Recently, I co-authored a white paper on six pillars required for successful business transformation to agile (click here to download the paper). In my mind, product management is where the rubber meets the road with being or becoming agile. It is where organizations attempt to balance customer needs, corporate strategy and technical delivery at a rapid pace.
Frequently companies begin their agile journey when they realize product or services updates are lagging, competitors are beating them to market, an attempt using a traditional approach failed or worst of all, unpredicted outsiders are disrupting their industry. I see this taking shape most recently in healthcare, banking and insurance, with deregulated utilities right behind them.
With agile, making sure all stakeholders – from functional areas to IT to marketing – are bought in and speaking the same language is imperative. As discussed in our white paper, there are many ways to start your agile transformation, but I find it helpful to provide real examples of successful agile processes to our clients to help them picture what success can look like.
What Does Agile Look Like?
Agile can take many different shapes and forms depending on an organization and their use cases. The old adage, “Give a man a fish and you feed him for a day. Teach a man to fish and you feed him for a lifetime,” is an apt metaphor for the various ways we work with clients to apply agile processes to their product management processes.
Some clients have small teams or may not be focused on product management as an area of priority or strategic differentiation, and they need help fishing; some want us to fish side by side with them, teaching them by bringing them along in the process; and others have the resources and determination, but want to learn how to get the fish for themselves with guidance on processes, roles, structure and tools.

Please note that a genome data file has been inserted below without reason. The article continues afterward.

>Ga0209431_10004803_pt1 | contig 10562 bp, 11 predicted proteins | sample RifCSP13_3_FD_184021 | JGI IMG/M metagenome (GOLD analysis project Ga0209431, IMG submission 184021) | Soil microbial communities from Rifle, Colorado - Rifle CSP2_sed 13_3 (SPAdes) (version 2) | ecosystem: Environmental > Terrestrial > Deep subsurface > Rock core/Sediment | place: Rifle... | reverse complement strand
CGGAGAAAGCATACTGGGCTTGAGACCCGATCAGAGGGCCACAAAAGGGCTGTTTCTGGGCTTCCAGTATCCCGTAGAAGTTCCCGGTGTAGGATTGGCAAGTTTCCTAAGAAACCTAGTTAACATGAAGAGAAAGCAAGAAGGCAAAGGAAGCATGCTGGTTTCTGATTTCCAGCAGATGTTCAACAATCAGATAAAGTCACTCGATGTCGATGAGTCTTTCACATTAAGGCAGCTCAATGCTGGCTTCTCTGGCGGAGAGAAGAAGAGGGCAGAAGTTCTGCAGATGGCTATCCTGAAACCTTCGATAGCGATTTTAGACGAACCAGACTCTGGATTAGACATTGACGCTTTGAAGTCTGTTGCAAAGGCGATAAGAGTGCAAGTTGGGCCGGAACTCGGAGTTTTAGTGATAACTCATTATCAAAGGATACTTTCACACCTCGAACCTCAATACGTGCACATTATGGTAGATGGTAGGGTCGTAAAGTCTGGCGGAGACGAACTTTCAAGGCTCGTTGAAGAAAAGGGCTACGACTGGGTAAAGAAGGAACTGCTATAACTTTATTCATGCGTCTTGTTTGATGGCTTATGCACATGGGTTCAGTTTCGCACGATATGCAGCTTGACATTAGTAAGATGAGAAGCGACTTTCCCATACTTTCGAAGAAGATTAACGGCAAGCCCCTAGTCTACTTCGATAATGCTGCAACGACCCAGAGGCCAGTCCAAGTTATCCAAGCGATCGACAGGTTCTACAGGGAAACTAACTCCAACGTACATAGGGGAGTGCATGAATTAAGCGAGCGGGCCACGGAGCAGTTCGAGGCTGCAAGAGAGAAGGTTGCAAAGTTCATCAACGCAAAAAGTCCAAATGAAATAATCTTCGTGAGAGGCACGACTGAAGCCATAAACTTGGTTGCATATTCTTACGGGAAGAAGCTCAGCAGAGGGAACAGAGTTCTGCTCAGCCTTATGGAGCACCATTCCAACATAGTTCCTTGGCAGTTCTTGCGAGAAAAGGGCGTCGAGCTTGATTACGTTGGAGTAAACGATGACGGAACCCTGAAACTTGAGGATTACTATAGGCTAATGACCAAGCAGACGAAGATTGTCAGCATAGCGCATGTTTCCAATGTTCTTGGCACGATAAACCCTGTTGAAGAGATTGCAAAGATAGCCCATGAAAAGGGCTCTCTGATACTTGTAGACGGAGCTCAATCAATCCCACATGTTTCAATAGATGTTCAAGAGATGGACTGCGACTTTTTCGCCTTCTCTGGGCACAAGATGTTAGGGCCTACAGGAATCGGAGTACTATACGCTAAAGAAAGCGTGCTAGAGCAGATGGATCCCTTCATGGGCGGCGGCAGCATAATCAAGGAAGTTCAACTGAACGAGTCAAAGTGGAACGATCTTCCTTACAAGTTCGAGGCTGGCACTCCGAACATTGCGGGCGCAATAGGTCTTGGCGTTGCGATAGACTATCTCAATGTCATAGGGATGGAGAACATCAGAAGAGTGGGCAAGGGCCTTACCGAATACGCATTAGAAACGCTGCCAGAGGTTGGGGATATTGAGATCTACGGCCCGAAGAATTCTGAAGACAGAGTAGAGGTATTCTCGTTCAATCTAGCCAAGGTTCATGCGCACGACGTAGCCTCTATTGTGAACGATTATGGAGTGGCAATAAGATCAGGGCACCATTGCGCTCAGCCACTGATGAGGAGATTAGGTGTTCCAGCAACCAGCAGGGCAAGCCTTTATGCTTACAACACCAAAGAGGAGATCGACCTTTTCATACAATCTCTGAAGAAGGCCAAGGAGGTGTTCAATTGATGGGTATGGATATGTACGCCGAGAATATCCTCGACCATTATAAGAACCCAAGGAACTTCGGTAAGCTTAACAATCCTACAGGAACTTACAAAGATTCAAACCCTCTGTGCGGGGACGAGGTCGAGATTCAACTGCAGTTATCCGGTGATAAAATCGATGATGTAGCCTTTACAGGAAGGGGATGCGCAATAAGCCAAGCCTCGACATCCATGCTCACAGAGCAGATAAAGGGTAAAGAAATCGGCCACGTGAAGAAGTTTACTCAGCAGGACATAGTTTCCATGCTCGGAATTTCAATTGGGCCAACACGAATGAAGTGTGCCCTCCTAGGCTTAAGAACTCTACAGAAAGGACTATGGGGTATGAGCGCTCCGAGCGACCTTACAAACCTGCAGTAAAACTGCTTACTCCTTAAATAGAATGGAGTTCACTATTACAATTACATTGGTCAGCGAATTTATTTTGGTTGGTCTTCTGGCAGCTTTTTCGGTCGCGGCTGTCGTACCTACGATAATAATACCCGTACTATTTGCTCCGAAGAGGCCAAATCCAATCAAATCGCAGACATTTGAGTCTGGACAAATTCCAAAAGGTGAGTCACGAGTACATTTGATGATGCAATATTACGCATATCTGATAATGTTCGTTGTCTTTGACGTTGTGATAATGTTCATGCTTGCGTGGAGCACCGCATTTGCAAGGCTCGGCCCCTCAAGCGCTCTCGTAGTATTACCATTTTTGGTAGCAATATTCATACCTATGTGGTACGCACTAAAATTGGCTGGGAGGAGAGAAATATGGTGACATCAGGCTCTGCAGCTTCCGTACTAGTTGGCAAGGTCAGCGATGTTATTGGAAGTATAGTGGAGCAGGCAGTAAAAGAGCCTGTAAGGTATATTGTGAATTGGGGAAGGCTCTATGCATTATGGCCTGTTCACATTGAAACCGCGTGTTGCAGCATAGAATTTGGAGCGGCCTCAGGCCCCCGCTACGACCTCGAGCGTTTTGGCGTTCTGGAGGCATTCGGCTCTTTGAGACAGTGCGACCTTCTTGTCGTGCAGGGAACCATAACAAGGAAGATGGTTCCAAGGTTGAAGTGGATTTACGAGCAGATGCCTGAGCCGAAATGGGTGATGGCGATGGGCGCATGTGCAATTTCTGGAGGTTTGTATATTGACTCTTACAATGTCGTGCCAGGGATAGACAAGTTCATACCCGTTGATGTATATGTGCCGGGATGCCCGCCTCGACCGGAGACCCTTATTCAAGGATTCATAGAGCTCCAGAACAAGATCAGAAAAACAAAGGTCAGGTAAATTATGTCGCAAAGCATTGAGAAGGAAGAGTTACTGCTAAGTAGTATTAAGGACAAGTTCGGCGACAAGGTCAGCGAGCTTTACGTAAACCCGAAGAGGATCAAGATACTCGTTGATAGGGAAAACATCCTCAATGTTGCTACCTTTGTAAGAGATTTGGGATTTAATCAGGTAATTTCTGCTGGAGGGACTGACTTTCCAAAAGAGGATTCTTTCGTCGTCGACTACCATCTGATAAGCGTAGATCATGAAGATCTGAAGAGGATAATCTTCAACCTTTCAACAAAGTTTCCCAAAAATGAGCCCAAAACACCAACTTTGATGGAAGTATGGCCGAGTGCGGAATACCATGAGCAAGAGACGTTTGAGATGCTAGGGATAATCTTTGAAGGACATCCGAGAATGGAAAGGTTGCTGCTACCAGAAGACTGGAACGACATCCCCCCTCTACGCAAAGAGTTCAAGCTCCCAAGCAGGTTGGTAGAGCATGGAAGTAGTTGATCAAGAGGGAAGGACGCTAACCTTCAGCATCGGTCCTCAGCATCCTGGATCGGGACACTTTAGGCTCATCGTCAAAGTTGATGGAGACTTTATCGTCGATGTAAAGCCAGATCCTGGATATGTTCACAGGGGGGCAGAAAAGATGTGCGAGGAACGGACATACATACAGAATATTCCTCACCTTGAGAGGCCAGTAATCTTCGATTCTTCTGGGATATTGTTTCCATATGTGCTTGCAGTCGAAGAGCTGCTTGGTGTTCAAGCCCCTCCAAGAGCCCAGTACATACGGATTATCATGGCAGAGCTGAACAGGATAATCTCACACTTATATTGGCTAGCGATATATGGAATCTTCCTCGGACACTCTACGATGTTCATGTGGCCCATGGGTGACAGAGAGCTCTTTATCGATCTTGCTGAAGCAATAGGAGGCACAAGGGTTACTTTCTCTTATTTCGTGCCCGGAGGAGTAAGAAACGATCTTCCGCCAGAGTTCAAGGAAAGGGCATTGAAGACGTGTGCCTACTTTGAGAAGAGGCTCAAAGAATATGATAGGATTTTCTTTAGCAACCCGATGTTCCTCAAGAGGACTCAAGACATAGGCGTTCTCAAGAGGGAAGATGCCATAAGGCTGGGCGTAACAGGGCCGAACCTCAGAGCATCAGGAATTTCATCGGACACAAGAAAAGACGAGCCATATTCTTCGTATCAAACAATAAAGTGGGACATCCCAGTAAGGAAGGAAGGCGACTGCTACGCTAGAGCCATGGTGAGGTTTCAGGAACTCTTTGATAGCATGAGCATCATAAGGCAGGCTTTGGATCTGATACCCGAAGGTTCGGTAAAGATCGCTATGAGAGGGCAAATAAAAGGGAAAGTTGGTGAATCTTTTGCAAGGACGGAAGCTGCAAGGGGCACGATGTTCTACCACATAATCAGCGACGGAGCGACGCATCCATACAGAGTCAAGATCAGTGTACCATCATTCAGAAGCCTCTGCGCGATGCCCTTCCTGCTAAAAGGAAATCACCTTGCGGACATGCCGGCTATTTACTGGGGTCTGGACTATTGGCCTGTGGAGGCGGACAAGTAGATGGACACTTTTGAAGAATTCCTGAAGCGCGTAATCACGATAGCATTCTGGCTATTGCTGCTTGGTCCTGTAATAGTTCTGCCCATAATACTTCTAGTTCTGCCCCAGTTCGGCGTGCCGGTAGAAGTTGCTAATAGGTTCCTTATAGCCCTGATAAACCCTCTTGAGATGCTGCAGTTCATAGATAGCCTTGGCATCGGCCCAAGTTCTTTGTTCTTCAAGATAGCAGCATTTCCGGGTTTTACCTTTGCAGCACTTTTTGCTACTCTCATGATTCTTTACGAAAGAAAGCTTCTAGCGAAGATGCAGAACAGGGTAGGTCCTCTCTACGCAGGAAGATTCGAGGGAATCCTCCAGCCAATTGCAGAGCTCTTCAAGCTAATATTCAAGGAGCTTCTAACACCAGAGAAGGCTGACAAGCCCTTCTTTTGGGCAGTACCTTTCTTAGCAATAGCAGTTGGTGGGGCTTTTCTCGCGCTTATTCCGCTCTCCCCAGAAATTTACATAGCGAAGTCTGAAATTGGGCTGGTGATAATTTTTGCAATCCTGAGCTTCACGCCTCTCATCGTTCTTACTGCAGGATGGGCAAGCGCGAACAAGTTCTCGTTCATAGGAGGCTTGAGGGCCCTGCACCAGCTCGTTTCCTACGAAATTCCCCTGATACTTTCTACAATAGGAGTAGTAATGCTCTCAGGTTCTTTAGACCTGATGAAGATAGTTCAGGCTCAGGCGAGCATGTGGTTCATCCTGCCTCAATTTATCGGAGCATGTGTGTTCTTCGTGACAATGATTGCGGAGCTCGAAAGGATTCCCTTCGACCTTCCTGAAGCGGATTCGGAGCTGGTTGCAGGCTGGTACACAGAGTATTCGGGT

Fish for me. A company providing software to the financial services industry had spent the past 20+ years bolting together acquired software packages without a holistic vision, resulting in a complicated solution that was hard to sell and maintain. With a desire to move to the cloud and be as nimble as SaaS based competitors, they knew they needed to streamline their solution, but their small team was engineering focused and didn’t include resources to redesign their product from an end users’ perspective. We utilized a user-centric design approach to redesigning their software using agile process, which reduced technical debt and maintenance, and enabled their solution to be delivered in the cloud. The number of screens was reduced from over 1500 to less than 60 with no functional fidelity loss. With a simplified product, they are able to innovate more quickly, sell more easily and bring new features to market on a consistent basis.
Fish with me. A healthcare company desired a mobile app to create additional value for their clients. The organization used traditional waterfall development to create the app, a process that took nine months. When it finally released the app, patients didn’t like it. The primary problem: the organization didn’t engage patients in designing it! West Monroe was engaged to help the company revive the app. We guided the organization to incorporate experience design principles, including developing user personas, user journeys and stories; creating development sprints; and gathering input from users during the design process. The revised effort succeeded in driving near 75% usage and compliance compared to an industry average of 30%. The organization is using this experience as a foundation for creating a more robust agile strategy for bringing future apps to market.
Teach me how to fish. A web-based tax software company had a robust product management function, but needed assistance designing an agile methodology to redesign their product. We advised what roles and types of skills were needed, how the design processes should work, and how to gather customer feedback and embed that into its process. We didn’t touch the product at all and offered no design services – instead, it was a “boot camp” approach to make sure they were operating effectively and held accountable. In the end, the newly formed product management team launched a completely redesigned mobile app to market in less than four months.
Customer is the center, whatever your approach
However you decide to manage product strategy and development, the most important thing to keep in mind is that the customers or users should be at the center of the process. Make sure their needs, and your brand promise to them, instructs the decisions you make. Like anything worth doing, agile requires energy, effort and investment to be successful, but we recommend you begin where you can make a meaningful impact, even if it’s with a helping hand, to show quick wins and a return on effort. Start with a maturity assessment of where your organization is at in its ability to transform to agile.
For additional guidance, please read the white paper “The 6 Essential Pillars of a Successful Agile Transformation.”